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A Comparison of The Caves of Androzani and Genesis of the Daleks

By Andrew Cook

I don't know that this can be a very fair review, since The Caves of Androzani was broadcast nine years to the day after Genesis of the Daleks. I found that Genesis suffered from the old 'Doctor is captured, escapes, gets caught by the other side, escapes again, and generally does a lot of running around' syndrome. (Isn't anyone ever glad to see this Time Lord?) The plot could really stand a lot of tightening up. If shot today, I would say that it would have only stretched to four episodes, not the six that were lavished upon it in 1975.

The scenes that take place in the Kaled Science Bunker I thought to be quite good, with a suitable amount of tension. It was basically the parts that take place in the atomic wastelands and the Thal dome that slow things down. Having heard the audio tape and read the book, I was looking forward to the video. But both the audio tape and the book, if my faulty memory serves, don't take as long over the wasteland scenes. The audio tape is just the TV soundtrack, edited down with narration provided by Tom Baker, dropping in the odd word or two so that things aren't too confusing. I suppose that a few well chosen words can set a mood better than a number of long tracking shots (in an unbelievable quarry), and an attempt at dramatic music will - if not shot with some atmosphere. This is what really slows Genesis down. The audio tape also has the advantage of being only about an hour long instead of the two hours and twenty three minutes of the video (so much must have been cut!).

Don't get me wrong, I enjoy a good slow story. I think The War Games is the best Troughton story I have seen (and yes, I have seen The Tomb of the Cybermen). This too had a touch of the 'Doctor is captured...' syndrome, but is done with such style that it didn't really hit me over the head upon first viewing it. The pacing of that story is quite different to any other Who that I have seen. It also manages to juggle a large number of characters over its ten episodes.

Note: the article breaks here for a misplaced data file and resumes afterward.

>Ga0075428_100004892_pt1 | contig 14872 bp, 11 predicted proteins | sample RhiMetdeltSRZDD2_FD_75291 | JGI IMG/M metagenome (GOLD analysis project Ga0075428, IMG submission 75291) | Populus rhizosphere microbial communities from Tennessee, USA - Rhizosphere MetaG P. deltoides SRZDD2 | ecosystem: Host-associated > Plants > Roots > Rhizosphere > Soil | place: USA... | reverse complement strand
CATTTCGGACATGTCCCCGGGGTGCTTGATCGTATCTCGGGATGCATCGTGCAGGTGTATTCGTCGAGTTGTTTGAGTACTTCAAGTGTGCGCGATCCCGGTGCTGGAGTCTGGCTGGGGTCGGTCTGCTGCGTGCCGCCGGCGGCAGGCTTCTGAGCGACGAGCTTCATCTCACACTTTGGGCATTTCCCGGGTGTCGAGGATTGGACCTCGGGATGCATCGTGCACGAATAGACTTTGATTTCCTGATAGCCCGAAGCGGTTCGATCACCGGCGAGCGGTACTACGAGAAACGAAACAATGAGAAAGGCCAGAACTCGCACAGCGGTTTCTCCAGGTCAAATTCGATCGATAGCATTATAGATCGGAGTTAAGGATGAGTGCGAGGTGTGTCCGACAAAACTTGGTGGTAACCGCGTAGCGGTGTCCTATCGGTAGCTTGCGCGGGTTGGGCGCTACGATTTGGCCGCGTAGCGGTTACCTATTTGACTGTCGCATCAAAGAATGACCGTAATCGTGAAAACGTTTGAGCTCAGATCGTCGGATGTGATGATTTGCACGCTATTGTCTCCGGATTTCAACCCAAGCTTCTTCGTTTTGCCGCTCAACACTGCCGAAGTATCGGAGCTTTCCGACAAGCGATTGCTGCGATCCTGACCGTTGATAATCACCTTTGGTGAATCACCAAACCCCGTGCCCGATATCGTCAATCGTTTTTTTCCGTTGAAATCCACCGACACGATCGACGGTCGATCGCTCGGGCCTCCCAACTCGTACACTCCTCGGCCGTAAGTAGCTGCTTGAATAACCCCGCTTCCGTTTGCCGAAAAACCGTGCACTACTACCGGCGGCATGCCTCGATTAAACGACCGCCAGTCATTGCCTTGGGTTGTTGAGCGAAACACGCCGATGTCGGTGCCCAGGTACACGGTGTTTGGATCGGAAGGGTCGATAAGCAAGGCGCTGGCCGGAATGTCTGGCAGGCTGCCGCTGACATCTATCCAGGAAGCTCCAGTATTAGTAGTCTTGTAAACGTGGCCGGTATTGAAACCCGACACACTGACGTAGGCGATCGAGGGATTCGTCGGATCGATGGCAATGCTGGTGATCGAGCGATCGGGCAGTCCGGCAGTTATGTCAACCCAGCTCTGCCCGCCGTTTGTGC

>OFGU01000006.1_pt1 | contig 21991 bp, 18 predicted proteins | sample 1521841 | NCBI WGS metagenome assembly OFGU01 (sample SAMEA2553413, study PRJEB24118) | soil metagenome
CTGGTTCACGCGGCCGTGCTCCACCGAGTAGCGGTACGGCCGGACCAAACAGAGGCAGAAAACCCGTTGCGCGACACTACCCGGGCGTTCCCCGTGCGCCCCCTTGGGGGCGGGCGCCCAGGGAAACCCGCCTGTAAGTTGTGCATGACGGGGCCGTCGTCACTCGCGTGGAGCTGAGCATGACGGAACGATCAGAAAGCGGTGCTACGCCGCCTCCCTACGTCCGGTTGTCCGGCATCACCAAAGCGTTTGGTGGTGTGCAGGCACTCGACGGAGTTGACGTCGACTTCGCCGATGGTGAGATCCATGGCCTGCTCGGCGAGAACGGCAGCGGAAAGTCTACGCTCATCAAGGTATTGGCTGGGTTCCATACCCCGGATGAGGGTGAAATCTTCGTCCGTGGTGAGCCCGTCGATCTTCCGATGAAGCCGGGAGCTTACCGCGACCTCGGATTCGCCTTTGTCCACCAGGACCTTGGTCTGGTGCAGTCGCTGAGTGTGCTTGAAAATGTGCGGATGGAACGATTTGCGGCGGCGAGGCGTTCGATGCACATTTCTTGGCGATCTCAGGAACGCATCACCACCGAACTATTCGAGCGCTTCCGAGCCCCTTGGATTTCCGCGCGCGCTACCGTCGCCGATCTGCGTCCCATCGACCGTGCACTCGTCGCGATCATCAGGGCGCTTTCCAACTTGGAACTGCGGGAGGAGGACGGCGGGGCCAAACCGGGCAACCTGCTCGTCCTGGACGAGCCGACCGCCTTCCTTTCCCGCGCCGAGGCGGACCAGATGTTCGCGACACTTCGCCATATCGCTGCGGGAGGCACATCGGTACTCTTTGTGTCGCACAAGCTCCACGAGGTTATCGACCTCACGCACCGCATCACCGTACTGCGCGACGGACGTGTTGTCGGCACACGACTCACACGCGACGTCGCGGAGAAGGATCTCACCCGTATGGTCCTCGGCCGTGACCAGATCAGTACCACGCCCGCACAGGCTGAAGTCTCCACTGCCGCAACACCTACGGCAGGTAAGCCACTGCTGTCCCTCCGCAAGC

Genesis also suffers in this post-Aliens world with regards to the rather pitiful incubation room scene. A few rubber blobs in glass science beakers, surrounded by some bubbling liquid (probably from the heat of a nearby bunsen burner), just doesn't cut it any more, especially with the build-up of not showing them until the Doctor is about to blow up the entire room. They could have done a lot better using plain acetate for the containers, and a bit of latex, sculptured over a balloon inflated via the umbilical cord.

With a bit of judicious pruning, perhaps following the audio version, this could have been the good story it deserved to be.

The Caves of Androzani, on the other hand, is brilliant. This too has the Doctor being captured (three times, by my count) but that is not easily distinguished through the double, triple and quadruple crossing that goes on. After a while, one doesn't know who is on whose side. In the past I have not thought much of Davison's Doctor, commenting to friends on several occasions that he was a wimp and just there to draw the female fans to the show - for some reason they seem to think he is cute!

Caves has the advantage of better special effects, probably due to a bigger budget, a better set of characters and a much better script (turned out by Robert Holmes).

One of the nice things about Caves is the amount of screen time for which the Doctor is not present. Indeed, we visit a planet that the Doctor goes nowhere near. Holmes allows himself to develop his supporting characters past the cardboard cutout stage. It certainly helps that no one is squeaky clean (baddies make much more interesting characters than the guy in the white hat on the white horse). Upon reflection, the Doctor does not help this story along much at all. He is just there to explain a few things to the viewers, save Peri (an excuse to take him away from the main action a number of times), and to regenerate. In fact, I would go as far as saying that the Doctor is the supporting character here, with the main players being Morgus, Sharaz Jek, General Chellak, and the chief gunrunner Stotz. Even the President's character shows through from the short time he is on screen.

Like another recent Holmes script (The Two Doctors), this story has a large amount of violence for a Who story, although in Genesis thousands, perhaps millions, are wiped out through Davros's treachery. In both cases it is used to advance the story or develop the characters, and is not there for its own sake.

As you may be able to tell by now, I preferred Caves to Genesis. If I had the chance to re-shoot either of them, I would pick Genesis; the story is good but requires trimming. The Caves of Androzani, on the other hand, could not be made any better. If you are thinking of buying a Who video you can't go far wrong with this one.

This item appeared in TSV 33 (April 1993).

Index nodes: Genesis of the Daleks, The Caves of Androzani